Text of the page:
On paper, AGM batteries appear to

be the best for motorcycles because of their low self-discharge rates, hearty construction, low susceptibility to sulfation, ability to function in low ambient temperatures, and resistance to damage and failure when deep cycled. AGM batteries require a pur- pose-built charger, however, as they are easily damaged by improper charging practices. I’ve been using an OptiMate charger for a number of years with excellent results, as all my motorcycles have AGM batteries in them. The reason many people confuse

gel and AGM batteries is because they are similar in many of their character- istics. Their chemical processes are identical, in that oxygen produced by the positive plate is absorbed into the negative plate, which subsequently produces water (instead of hydrogen); this is why we don’t have to top them up like a wet lead-acid battery. Lithium-iron batteries are a varia-

tion on the lithium-ion batteries used to power consumer electronics like laptop computers and smartphones. Their chemical notation, LiFePO4, means that for every atom of lithium (Li) present, there is one atom each of iron (Fe) and phosphorus (P) as well as four atoms of oxygen (O4). When phosphorus and oxygen exist together in a 1:3 or 1:4 ratio in the same mole- cule, that molecule is called a phos- phate. A lithium-iron battery contains inorganic phosphates, while organic phosphates are used in herbicides, insecticides and nerve agents. Organic phosphates are toxic to most insects and animals,


humans. For the remainder of this article, we’ll refer to lithium-iron bat- teries as LFP, which stands for lithium ferrous phosphate, the easy-to-say version of LiFePO4. LFPs are currently the safest, most

fire-resistant and most powerful form of rechargeable lithium-based battery, but because the technology is new,

40 BMW OWNERS NEWS October 2017

they are difficult and expensive to manufac- ture. The biggest benefit of the LFP battery is that its discharge rate remains consistent almost until it is completely discharged, providing a steady, reliable source of power. The disadvantage of this is that you get almost no indication that the battery has reached the end of its functional service life. One day it works perfectly, the next day it’s worthless. When it comes to myths and LFP batter-

ies, there are many going around, so let’s take a look at them and see if we can get into the differences between AGM and LFP.

Myth: Lithium batteries are lighter

than AGM batteries. This isn’t a myth, it’s true. Lithium batteries tend to be smaller in size and lighter in weight than AGM batteries used for the same application. A typical AGM battery for a BMW motorcycle weighs about 15 pounds, while a lithium battery for the same application weighs just under five pounds. While this may be attractive for a race bike, where every ounce is critical, an R 1200 GS weighs 580 pounds with an empty gas tank! Saving ten pounds on a 600- pound motorcycle should probably not be the primary consideration for choosing a battery.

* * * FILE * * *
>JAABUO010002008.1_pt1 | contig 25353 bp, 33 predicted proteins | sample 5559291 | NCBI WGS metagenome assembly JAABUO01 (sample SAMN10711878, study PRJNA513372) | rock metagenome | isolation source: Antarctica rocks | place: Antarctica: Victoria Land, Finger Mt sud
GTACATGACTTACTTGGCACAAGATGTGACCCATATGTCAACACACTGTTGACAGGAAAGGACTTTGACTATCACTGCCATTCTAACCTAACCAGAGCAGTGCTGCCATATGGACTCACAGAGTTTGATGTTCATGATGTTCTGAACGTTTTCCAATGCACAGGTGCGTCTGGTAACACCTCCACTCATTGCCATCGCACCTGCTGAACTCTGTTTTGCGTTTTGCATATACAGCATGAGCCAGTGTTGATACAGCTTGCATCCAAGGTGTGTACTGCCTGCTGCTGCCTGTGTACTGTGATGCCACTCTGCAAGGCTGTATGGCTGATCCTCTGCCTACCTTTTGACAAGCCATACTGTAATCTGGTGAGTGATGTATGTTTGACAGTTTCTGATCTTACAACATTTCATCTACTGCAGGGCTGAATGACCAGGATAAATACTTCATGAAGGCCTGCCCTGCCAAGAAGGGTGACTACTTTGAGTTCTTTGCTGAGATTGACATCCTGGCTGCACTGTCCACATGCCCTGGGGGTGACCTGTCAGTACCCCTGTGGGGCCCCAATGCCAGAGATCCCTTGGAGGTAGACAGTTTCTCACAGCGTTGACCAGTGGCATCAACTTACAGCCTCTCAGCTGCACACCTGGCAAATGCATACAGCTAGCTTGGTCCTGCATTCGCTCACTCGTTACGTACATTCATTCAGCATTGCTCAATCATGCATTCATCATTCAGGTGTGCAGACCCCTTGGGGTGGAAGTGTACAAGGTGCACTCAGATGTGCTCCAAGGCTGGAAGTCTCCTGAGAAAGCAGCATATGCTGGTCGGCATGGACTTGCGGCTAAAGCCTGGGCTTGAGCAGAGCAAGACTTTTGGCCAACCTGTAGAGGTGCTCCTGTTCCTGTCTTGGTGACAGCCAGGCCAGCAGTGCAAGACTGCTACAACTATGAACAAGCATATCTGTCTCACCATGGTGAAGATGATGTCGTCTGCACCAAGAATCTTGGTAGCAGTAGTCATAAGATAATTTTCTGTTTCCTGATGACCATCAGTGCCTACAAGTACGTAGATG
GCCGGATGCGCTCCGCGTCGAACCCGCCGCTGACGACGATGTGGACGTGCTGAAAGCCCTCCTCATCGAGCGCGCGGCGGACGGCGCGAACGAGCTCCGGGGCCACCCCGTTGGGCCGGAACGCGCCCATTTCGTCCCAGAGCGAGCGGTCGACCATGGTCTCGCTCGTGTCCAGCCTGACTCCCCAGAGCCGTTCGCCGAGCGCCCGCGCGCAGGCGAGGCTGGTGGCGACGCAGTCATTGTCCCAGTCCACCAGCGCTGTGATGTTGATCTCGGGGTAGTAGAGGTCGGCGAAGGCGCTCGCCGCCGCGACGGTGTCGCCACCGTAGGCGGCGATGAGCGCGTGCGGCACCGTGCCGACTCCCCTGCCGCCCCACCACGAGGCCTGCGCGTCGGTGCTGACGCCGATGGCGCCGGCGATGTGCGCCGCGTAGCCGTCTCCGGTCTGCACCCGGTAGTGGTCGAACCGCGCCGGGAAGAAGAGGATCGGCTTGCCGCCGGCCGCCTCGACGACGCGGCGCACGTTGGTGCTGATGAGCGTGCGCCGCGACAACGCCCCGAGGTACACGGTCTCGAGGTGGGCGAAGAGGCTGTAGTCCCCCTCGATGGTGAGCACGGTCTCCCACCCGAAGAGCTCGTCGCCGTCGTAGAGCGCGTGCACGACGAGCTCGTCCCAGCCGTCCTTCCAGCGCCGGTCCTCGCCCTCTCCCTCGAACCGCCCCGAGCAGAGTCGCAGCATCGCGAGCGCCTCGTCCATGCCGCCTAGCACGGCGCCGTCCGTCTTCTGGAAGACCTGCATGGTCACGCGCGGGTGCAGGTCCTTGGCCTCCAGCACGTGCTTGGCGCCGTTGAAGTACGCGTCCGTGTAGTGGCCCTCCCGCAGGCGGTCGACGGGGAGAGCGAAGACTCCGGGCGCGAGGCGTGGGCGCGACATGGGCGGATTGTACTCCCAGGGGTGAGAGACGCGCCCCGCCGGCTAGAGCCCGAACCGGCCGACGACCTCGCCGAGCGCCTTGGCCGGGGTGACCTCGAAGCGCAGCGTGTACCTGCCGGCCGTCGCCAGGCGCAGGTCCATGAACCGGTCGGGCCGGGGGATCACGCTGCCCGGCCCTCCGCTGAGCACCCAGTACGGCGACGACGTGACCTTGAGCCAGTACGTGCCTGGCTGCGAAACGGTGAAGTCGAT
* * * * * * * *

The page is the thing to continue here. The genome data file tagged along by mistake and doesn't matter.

Myth: LFP and AGM batteries are

the same. If this were true, we’d call them the same thing. They’re quite different, and in fact, not understanding these differences can result in a damaged battery. A fully charged AGM battery will show a voltage of about 12.8 volts. An LFP battery that reads 12.8 volts, measured across the terminals and with no load on the battery, is down at least a full volt from its fully charged state. This is why a lithium battery reading at 12 or 12.1 volts will have trouble starting the motor- cycle.

Myth: An LFP battery won’t start

my bike if it’s cold outside. A clear disadvantage of LFP batteries is that they often have difficulty starting a motor- cycle in cold weather. One way to get

around this problem is to turn the ignition on, wait for 30 seconds or a minute, and then try to start the motorcycle. It may take a few attempts to start the bike with a LFP battery when the weather is cold, so patience is often rewarded. A better solu- tion is to combine the above with keeping your LFP battery on a proper charger.

Myth: An LFP battery has a higher

capacity than an AGM battery. A standard AGM battery will have six cells of about two volts each, while a standard LFP battery has four cells of about three volts each. In other words, both are 12-volt batteries. However, when you look at bat- tery capacity, the number to look at is called “amp-hours” (Ah), which lithium battery manufacturers derive from a “lead equiva- lency” (PbEq) rating. A battery with a PbEq of 20 may only have six amp-hours of capacity, which is actually less than an AGM battery—up to four times less! What happens as a result is that a rider may charge their GPS, comm system, Go Pro camera, cell phone, etc. and end up surprised that their LFP battery is dead after just one or two days.

The solution to this is to check out the

true amp-hour rate that some LFP battery manufacturers are starting to list on their packages. A standard Odyssey AGM bat- tery for a bike like a K 1600 GTL has 16 amp-hours of capacity, so compare an LFP battery to that.

Myth: It’s impossible to overcharge

a lithium battery. Maximum voltage for an LFP battery is 14.6 volts. Higher voltages will damage the cells, degrading their ability to be recharged. More importantly, damaged cells in a lith- ium battery may overheat when recharged, which could not only damage the other cells in the battery, but could, in rare cases, start a fire and do far more damage.

Myth: Lithium batteries must be

kept fully charged at all times. LFP batteries tend to function best when kept between 13.05 and 13.6 volts, but if they are discharged below 10 volts, that

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